Go to Georgia federal page >

Illinois

Illinois Fresh Food Fund

In 2007 the Illinois Food Marketing Task Force, convened by Voices for Illinois Children, the Illinois Retail Merchants Association, the Illinois Food Retailers Association, and The Food Trust, met to develop recommendations to overcome the barriers to supermarket and other fresh food retail access that plagues many communities throughout the state.  This effort gave way to the Illinois Fresh Food Fund, a statewide grocery financing program designed to increase access to healthy foods in underserved communities in Illinois. This new program was one of the 10 policy recommendations put forth by the Task Force. 

 

Governor Pat Quinn announced the launch of the new fund in 2012. The state is working with IFF, a community development financial institution (CDFI), to administer the program and provide initial funding for the initiative in the form of a $10-million grant. An additional $3 million in funding has been secured by IFF through the national Healthy Food Financing Initiative

In addition to healthy food retail, the program supports community engagement programs, including efforts to improve nutrition education. The program is modeled after the Pennsylvania Fresh Food Financing Initiative, the New York Healthy Food and Healthy Communities Fund, and similar programs across the country. This new program will bring more grocery stores that sell fresh produce to underserved communities across Illinois, which improves health and wellness while also stimulating local economies and creating jobs. For more information, go to the Illinois Fresh Food Fund.

 

Go to Illinois federal page >

Kansas

Policy Efforts to Watch: Kansas City Grocery Access Task Force

Co-chaired by KC Healthy Kids and IFF, a community development financial institution, and facilitated by The Food Trust, the Kansas City Grocery Access Task Force met in 2013 to develop practical solutions to support food access in the metropolitan area. The task force was composed of representatives from the grocery industry as well as from the civic, financial, and public-health sectors. The group met over the course of the year and developed nine policy recommendations to improve food access in bi-state Kansas City.  Recommendations include the need for local governments to invest in existing financing programs and create new incentives for healthy food retail development.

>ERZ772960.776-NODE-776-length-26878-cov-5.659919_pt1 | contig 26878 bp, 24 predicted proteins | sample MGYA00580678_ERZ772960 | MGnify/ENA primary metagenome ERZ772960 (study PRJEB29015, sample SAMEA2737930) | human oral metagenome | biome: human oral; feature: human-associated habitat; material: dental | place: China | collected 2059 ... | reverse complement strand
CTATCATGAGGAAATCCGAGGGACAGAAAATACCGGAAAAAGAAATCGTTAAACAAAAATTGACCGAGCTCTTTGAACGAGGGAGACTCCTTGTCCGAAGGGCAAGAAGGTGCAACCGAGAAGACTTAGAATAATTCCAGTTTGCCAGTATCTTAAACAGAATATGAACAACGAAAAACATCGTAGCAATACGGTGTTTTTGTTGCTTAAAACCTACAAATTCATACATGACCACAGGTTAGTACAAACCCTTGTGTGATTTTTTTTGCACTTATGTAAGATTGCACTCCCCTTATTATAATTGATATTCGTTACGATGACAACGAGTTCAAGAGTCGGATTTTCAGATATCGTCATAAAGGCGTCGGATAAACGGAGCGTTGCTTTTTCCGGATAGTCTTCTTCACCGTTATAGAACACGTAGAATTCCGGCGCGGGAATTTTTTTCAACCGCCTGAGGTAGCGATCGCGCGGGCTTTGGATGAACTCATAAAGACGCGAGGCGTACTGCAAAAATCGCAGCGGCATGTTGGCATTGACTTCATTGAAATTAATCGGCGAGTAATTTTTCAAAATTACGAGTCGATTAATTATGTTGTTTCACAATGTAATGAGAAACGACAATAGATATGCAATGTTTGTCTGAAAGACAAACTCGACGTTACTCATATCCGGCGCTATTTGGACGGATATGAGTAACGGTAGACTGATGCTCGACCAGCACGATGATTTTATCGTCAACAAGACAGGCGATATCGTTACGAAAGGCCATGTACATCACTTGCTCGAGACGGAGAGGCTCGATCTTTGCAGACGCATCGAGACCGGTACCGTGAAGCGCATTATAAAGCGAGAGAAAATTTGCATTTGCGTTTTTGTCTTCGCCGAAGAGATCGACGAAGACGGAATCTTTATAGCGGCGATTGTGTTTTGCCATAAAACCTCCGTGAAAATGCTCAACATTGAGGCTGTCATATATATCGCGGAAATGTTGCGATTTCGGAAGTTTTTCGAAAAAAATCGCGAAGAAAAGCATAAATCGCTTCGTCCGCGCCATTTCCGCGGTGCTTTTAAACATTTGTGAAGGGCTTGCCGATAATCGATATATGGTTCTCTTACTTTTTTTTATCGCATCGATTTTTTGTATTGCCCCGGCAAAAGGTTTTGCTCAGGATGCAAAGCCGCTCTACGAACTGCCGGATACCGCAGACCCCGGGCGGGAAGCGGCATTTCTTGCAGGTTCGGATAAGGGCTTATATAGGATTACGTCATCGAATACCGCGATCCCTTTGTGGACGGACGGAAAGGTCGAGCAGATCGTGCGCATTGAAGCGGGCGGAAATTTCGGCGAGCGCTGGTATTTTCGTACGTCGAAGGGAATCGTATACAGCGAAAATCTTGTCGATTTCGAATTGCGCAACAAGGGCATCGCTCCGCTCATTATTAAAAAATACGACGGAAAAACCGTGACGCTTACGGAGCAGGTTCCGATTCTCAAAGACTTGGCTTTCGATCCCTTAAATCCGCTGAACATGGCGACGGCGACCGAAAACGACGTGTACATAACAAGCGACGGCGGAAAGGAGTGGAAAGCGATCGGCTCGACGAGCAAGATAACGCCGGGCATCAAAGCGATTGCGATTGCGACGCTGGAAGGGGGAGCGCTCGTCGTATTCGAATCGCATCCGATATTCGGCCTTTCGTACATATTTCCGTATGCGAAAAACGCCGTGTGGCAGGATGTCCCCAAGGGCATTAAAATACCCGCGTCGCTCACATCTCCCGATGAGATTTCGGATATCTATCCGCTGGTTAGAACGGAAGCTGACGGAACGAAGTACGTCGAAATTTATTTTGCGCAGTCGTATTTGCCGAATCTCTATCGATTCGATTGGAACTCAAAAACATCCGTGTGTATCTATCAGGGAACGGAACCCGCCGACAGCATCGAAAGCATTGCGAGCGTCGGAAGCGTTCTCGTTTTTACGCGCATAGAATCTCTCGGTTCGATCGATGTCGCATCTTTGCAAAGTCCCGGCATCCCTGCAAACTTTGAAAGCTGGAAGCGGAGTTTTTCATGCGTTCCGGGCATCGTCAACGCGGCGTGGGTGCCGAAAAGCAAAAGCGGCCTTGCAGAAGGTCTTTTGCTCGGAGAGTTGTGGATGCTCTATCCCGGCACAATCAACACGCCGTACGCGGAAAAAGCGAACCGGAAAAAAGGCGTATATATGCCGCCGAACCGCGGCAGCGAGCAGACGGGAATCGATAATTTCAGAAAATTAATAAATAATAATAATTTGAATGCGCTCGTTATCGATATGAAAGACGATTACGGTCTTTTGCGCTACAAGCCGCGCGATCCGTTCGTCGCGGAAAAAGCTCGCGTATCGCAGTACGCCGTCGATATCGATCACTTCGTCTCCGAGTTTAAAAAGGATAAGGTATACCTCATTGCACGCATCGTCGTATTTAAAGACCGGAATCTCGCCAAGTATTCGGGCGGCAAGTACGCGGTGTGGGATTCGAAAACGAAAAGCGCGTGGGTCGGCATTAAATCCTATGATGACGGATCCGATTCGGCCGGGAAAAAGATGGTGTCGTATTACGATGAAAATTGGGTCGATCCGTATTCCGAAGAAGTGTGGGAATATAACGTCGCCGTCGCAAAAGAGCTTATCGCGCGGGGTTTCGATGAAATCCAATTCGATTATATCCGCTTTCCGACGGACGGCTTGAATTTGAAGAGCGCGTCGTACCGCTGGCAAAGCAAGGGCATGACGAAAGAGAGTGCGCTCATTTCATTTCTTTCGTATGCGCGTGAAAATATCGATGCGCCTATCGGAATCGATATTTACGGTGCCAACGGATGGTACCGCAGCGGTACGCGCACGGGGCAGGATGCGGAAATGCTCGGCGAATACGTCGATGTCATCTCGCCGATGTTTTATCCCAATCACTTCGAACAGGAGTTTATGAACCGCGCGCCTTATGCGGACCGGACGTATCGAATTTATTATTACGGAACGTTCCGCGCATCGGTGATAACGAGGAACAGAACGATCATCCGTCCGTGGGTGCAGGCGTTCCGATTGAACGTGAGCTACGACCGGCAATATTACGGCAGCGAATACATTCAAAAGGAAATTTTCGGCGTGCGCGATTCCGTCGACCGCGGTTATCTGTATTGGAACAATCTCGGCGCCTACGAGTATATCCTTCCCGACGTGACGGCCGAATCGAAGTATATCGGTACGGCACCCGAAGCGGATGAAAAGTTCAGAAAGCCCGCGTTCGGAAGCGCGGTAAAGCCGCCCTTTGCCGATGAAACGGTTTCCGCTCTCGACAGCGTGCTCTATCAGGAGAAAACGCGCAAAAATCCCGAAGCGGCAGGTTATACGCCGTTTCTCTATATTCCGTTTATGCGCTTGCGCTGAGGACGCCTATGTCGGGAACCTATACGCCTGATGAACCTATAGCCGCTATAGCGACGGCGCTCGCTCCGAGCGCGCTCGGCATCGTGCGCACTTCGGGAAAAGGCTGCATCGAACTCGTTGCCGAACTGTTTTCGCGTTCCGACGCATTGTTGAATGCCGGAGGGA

Go to Kansas federal page >

Kentucky

Local Leaders Discuss Need for HFFI In Their Community

Gerry Roll, Executive Director of Foundation for Appalachian Kentucky, spoke with Kentucky News Network and WMKY in Kentucky to discuss how the federal Healthy Food Financing Initiative (HFFI) can improve healthy food access in local communities. HFFI assists communities to secure critical loan and grant financing to operate healthy food retail such as grocery stores in low-income communities or communities of color that often lack healthy food access. Listen to the interview here

 

Go to Kentucky federal page >

Louisiana

New Orleans Fresh Food Retailer Initiative

Storm damage and flooding caused by Hurricane Katrina in 2005 forced many New Orleans healthy food retailers to close their doors – further exacerbating resident’s struggles to access healthy food. Six-years after Hurricane Katrina, the City of New Orleans launched the Fresh Food Retailer Initiative (FFRI) to increase healthy food access in underserved areas. This program provides direct financial assistance to retail businesses by awarding forgivable and/or low-interest loans to supermarkets and other fresh food retailers. The City has partnered with The Food Trust and HOPE Enterprise Corporation (HOPE), a community-development financial institution and Healthy Food Financing Initiative (HFFI) grantee, to implement the program. The program was seeded with $7 million of federal Disaster Community Development Block Grant funds that have already leveraged millions in additional public and private funding for grocery projects.

As of early 2015, FFRI helped to finance three large-scale projects that will have a significant impact on New Orleans in terms of fresh food access, job creation, and community revitalization: Circle Food Store, ReFresh/Whole Foods, and Jack and Jake’s, scheduled to open in the Fall 2015. 

Background and Advocacy

In 2007, healthy food stakeholders presented information to the New Orleans City Council about how limited access plagued communities post-Katrina. The Council voted unanimously to convene the New Orleans Food Policy Advisory Committee to directly address this issue and generate a list of recommendations to improve access to healthy food in the city. The multi-sector group met over the course of a year and developed recommendations to support grocery stores in underserved areas throughout the city.